Valentine's chocolate: not for the dogs warns your pet's veterinarian


Valentine’s chocolate: not for the dogs warns your pet’s veterinarian

Aug 17

Categories: Blog

Give chocolate to your loved ones's on Valentine's day and you could end up poisoning them; that is  the loved ones are your pets!  Even small amounts of theobromine, the active ingredient in chocolate, can cause vomiting, hyperactivity, and accelerated fatal heart rhythms in pets. Larger doses can be fatal.

While most pet parents would expect an upset stomach after any dietary indiscretion, few realize the toxic potential of chocolate. The lethal dose of theobromine depends on the size of the dog and the type of chocolate. Ounce for ounce, baking chocolate has 6-9 times the amount of the substance as milk chocolate.

Estimates of the smallest amounts that can be fatal are:

~4-10 ounces of milk chocolate or 1/2-1 ounce of baking chocolate for small dogs such as Chihuahuas and toy breeds.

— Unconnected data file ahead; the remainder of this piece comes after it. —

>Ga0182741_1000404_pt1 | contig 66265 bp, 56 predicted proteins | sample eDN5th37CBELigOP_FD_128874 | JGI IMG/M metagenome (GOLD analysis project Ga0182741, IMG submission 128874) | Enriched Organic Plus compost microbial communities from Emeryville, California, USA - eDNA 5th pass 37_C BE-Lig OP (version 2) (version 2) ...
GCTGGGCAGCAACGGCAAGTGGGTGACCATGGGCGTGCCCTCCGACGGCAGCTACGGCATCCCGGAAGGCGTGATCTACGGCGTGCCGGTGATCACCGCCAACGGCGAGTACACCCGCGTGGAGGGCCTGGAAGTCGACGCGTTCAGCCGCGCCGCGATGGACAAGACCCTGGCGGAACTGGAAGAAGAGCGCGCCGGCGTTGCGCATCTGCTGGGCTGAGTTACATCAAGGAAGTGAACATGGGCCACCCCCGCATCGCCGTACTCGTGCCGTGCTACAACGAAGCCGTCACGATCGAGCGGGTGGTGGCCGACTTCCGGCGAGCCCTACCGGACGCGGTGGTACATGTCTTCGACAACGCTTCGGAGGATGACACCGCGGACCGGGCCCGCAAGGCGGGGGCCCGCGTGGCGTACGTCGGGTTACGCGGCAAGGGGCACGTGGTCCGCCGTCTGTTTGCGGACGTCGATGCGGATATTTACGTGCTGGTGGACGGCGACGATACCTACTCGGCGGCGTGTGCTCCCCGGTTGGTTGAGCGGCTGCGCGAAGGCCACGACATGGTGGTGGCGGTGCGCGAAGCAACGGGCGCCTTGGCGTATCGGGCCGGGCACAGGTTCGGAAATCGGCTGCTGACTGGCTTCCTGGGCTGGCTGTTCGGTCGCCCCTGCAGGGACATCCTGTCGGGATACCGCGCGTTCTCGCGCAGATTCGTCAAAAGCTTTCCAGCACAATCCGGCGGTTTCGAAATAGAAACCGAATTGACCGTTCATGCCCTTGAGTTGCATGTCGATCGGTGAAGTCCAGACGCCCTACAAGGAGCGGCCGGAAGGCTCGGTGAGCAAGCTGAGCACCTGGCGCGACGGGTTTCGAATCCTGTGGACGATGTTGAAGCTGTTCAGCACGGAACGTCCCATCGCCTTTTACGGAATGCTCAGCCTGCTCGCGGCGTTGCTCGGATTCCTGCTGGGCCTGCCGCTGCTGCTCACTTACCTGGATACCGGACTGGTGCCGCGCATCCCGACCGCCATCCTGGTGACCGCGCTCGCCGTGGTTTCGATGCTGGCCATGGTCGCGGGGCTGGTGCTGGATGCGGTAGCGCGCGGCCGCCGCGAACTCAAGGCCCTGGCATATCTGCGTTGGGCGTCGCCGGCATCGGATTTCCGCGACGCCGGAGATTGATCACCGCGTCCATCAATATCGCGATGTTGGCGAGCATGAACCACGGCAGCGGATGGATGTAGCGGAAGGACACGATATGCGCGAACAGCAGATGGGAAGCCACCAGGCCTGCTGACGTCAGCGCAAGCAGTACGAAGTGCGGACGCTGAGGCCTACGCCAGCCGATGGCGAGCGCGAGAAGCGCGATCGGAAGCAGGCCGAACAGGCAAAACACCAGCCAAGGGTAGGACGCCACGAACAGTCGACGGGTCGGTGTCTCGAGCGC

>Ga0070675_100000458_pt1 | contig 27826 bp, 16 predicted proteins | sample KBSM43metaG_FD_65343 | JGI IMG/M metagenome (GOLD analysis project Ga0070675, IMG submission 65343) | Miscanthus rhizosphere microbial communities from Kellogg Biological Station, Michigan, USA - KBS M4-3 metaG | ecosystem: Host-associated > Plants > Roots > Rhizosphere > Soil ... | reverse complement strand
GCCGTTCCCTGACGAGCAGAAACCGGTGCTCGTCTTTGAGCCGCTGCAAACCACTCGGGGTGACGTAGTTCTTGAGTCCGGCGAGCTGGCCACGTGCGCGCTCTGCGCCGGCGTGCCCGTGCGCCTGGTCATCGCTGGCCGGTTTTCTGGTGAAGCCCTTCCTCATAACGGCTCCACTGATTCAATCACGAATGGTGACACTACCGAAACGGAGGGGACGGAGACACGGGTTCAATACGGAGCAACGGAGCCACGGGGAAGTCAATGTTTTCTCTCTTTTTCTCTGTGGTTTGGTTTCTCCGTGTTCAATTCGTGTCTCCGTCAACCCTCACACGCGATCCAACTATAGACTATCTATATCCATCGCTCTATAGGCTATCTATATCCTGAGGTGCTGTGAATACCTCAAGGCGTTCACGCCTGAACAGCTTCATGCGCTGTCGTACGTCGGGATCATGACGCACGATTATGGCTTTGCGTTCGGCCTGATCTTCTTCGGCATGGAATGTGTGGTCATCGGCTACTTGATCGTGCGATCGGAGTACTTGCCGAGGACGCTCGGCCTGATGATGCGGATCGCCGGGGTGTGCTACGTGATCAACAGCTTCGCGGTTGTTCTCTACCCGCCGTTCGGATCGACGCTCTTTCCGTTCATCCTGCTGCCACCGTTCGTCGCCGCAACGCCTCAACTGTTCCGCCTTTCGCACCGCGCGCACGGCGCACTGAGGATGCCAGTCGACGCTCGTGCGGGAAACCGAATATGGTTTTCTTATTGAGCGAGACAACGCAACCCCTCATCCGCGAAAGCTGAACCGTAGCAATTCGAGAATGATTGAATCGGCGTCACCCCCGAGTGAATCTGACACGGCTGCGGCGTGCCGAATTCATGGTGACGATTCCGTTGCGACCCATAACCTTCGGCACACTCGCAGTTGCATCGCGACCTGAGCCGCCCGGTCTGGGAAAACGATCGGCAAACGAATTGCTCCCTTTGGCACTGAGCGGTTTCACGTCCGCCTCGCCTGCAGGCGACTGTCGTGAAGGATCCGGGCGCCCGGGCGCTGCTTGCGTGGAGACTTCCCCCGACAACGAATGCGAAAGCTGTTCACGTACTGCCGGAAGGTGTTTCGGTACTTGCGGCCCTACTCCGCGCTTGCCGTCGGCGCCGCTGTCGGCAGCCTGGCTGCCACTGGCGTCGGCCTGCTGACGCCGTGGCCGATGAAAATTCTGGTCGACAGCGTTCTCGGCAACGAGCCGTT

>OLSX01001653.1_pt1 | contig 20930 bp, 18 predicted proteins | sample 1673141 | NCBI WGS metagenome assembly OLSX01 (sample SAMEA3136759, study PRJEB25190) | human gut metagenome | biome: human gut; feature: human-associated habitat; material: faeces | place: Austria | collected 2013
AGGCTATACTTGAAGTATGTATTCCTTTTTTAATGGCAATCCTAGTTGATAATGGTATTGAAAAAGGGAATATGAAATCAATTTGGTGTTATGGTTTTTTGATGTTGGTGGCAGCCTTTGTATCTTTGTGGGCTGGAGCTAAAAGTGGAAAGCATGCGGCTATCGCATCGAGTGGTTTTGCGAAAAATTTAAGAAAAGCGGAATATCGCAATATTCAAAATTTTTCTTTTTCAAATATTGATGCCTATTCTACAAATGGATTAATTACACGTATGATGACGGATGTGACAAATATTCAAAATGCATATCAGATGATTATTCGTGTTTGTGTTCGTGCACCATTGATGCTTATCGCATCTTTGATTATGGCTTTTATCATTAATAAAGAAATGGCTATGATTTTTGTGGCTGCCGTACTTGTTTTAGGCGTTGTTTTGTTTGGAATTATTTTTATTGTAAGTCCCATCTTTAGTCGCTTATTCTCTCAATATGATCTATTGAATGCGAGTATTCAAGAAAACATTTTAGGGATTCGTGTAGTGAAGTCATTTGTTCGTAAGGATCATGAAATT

~1-1/2 pounds of milk chocolate or 2-3 ounces of baking chocolate for medium sized dogs, like cocker spaniels and dachshunds.

~2-4 1/2 pounds of milk chocolate or 4-8 ounces of baking chocolate for large dogs, including collies and Labrador retrievers.

Cats and smaller mammals have different eating habits and therefore are much less likely to be poisoned by chocolate ingestion.

While a very small amount of chocolate may not harm some pets, it's best and safest to avoid giving it to them at all! If an accidental ingestion does occur consult your veterinarian immediately.  Treatment is time sensitive and may include induction of vomiting, stabilizing the animal's heartbeat and respiration, controlling seizures, and slowing the absorption of theobromine. If the animal is already comatose otehr emergency intervention may be necessary to save your pet's life.

What should you do if you think your pet has ingested chocolate or any other potential poison and if you cannot reach your pet's vet or a local veterinary emergency hospital keep the following number handy 888-426-4435 for the  ASPCA Animal Poison Control Center and the website